San Gennaro Vesuviano

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San Gennaro Vesuviano
Metropolitan City of Naples
San Gennaro Vesuviano is located in Italy
San Gennaro Vesuviano
San Gennaro Vesuviano
Location of San Gennaro Vesuviano in Italy
Coordinates: 40°52′N 14°32′E / 40.867°N 14.533°E / 40.867; 14.533Coordinates: 40°52′N 14°32′E / 40.867°N 14.533°E / 40.867; 14.533
Country Italy
Region Campania
Elevation 56 m (184 ft)
Population (December 31, 2001)
 • Total 10,110
Demonym(s) Sangennaresi
Time zone CET (UTC+1)
 • Summer (DST) CEST (UTC+2)
Postal code 80040
Dialing code 081
Patron saint San Gennaro
Saint day September 19
Website Official website

San Gennaro Vesuviano is a village of 10,100 people located in the Metropolitan City of Naples in Italy.


San Gennaro Vesuviano is located in the country-side area around Nola (the so-called “agro Nolano") approximately 25 kilometers east of Naples and nine kilometers from Nola. It is connected to the A30 Caserta-Salerno highway both through the Palma Campania junction and the SS-268 (a state-run toll-free road). There is also a Trenitalia train station called “Palma-San Gennaro”. A shuttle is available downtown to reach the local Circumvesuviana train Station in Rione Trieste.


The early human settlements in the area are very old. The comune of San Gennaro Vesuviano is positioned in the site of the Pianura Campana (the Campania Plain – once named the Planum Palmae) now best known as ‘Il Piano” and surrounded by the Vesuvius and the Mountain “Sant’Angelo”. The Piano represents a natural link between the agro sarnese-nocerino and the agro-nolano, two distinct countryside areas.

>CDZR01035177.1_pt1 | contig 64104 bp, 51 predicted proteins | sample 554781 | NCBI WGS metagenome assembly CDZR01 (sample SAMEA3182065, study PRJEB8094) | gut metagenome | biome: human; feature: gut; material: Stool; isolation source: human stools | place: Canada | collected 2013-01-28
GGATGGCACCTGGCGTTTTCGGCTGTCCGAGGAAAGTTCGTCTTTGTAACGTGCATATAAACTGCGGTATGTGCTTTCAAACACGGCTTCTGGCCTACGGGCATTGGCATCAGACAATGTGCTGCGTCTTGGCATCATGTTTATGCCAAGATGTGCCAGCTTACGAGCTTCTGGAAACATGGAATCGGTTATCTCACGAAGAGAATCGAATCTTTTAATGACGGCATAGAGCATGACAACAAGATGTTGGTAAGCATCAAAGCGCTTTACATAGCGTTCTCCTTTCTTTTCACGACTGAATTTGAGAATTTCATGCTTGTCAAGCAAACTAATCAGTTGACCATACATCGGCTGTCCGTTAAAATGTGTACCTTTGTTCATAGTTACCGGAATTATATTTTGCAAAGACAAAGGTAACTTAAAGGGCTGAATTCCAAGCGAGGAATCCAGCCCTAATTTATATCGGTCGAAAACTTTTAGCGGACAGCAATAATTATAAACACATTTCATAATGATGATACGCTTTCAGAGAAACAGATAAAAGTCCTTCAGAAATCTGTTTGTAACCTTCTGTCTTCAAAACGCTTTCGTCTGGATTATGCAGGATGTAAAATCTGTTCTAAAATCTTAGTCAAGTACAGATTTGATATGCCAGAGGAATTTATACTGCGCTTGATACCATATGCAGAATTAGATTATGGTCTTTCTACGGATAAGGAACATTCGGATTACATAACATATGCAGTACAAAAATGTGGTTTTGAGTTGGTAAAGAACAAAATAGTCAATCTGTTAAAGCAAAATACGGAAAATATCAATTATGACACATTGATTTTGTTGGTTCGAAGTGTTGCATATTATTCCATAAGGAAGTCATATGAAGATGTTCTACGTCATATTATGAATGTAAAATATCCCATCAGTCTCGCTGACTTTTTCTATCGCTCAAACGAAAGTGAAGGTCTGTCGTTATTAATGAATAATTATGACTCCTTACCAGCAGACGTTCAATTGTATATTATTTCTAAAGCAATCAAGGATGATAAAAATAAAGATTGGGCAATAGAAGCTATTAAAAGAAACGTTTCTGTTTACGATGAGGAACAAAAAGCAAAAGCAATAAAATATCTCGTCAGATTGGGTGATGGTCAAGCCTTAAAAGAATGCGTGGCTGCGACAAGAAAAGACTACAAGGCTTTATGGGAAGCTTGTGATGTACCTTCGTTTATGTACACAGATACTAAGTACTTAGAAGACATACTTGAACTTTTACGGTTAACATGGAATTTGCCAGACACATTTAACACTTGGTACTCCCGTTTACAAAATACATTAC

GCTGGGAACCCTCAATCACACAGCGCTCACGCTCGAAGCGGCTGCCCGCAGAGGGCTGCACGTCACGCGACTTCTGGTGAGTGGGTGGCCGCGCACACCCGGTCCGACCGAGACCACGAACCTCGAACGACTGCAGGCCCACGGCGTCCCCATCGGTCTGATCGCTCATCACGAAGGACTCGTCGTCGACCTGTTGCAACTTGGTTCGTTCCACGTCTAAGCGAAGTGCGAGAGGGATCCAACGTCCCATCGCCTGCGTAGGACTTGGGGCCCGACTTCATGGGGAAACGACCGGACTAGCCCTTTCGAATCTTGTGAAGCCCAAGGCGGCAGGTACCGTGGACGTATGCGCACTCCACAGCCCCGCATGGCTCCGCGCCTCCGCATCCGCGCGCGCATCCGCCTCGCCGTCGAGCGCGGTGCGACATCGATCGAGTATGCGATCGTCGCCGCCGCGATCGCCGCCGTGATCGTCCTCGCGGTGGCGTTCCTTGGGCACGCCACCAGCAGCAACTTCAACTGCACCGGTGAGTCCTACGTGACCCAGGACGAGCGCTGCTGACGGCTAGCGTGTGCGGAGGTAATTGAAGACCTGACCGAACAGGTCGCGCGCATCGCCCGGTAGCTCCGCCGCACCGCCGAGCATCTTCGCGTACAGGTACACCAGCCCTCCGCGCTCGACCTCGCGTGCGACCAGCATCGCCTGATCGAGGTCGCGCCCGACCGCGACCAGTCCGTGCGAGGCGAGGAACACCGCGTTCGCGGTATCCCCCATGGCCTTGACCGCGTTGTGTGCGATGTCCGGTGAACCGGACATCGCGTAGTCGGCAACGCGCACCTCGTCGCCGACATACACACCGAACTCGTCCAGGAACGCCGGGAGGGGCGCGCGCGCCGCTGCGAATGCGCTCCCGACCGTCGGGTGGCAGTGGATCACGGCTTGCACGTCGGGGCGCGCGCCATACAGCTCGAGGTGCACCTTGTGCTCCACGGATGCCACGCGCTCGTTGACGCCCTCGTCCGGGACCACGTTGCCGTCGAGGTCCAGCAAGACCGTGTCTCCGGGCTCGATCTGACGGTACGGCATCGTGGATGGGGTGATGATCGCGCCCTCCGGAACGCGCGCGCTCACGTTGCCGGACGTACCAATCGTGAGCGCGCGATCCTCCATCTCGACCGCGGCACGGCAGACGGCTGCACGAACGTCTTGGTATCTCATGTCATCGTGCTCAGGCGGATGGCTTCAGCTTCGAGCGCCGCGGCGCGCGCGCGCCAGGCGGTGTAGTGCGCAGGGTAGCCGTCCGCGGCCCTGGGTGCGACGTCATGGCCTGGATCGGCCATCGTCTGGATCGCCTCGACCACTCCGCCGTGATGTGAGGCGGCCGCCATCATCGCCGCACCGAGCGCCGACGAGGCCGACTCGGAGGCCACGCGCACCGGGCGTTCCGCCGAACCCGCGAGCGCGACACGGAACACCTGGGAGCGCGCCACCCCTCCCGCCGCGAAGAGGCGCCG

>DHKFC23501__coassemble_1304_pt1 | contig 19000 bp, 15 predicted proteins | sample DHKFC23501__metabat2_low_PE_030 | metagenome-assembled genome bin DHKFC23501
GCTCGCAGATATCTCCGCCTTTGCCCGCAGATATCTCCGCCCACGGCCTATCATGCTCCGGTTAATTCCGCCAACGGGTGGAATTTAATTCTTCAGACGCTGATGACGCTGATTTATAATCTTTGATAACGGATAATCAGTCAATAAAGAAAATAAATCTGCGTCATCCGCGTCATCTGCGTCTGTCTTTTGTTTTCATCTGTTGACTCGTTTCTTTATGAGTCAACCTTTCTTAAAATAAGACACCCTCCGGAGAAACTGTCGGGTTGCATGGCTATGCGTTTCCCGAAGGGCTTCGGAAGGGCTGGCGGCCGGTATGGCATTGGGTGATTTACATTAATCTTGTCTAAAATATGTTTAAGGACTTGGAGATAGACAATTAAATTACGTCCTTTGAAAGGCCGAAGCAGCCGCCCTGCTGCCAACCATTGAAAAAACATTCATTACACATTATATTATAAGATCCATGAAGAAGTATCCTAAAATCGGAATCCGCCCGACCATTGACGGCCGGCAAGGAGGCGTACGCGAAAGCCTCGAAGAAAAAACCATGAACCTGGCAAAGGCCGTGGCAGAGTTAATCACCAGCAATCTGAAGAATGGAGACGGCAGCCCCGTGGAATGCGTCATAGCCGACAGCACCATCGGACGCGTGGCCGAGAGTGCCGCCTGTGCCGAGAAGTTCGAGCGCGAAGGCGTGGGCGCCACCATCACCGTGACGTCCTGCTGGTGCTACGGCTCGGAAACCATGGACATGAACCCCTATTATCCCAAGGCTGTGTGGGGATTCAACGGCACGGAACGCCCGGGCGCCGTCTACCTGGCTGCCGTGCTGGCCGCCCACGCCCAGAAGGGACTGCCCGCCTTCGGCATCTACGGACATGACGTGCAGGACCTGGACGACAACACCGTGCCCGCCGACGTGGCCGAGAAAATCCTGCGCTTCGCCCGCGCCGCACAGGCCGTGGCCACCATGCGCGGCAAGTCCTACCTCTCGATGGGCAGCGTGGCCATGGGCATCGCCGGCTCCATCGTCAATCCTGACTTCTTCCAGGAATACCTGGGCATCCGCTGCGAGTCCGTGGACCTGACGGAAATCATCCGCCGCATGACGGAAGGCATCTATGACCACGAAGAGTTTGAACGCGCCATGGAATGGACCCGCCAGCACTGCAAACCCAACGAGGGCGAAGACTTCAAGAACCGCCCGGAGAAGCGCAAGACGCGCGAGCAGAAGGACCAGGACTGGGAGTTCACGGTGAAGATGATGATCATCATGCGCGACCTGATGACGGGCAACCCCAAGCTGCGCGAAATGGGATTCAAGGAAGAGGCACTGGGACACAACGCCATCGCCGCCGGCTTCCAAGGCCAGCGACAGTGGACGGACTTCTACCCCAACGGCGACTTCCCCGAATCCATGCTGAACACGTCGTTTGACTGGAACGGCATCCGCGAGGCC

Recent archeological findings date early settlements back to the Bronze Age, around 2000 b.c., when a sudden eruption of the Mont Vesuvius wiped out the ancient communities settled in the area. Only several centuries later did new settlers repopulate the area.

In 1631 by means of a deed properly executed by notary Galeota at the Episcopal curia of Nola, Mr. Scipione Pignatelli, count of San Valentino and marquis of Lauro, made a prosperous bequest in favor of the monastic order of the Padri Minori Riformatori of San Francesco. The marquis also initiated an annual trade-fair that is still organized yearly.

The bequest to the Franciscan clerics, included among other things, a piece of land in what at the time was within the boundaries of Palma Nolana (now Palma Campania), to build a Franciscan convent and a small adjoining community.

The inhabited center around Cavallerizza and Convento, grew to become a neighbourhood of Palma Campania and later a self-governing entity by decree of King Ferdinando II di Borbone.

Famous people[edit]

Father Angelo Peluso[edit]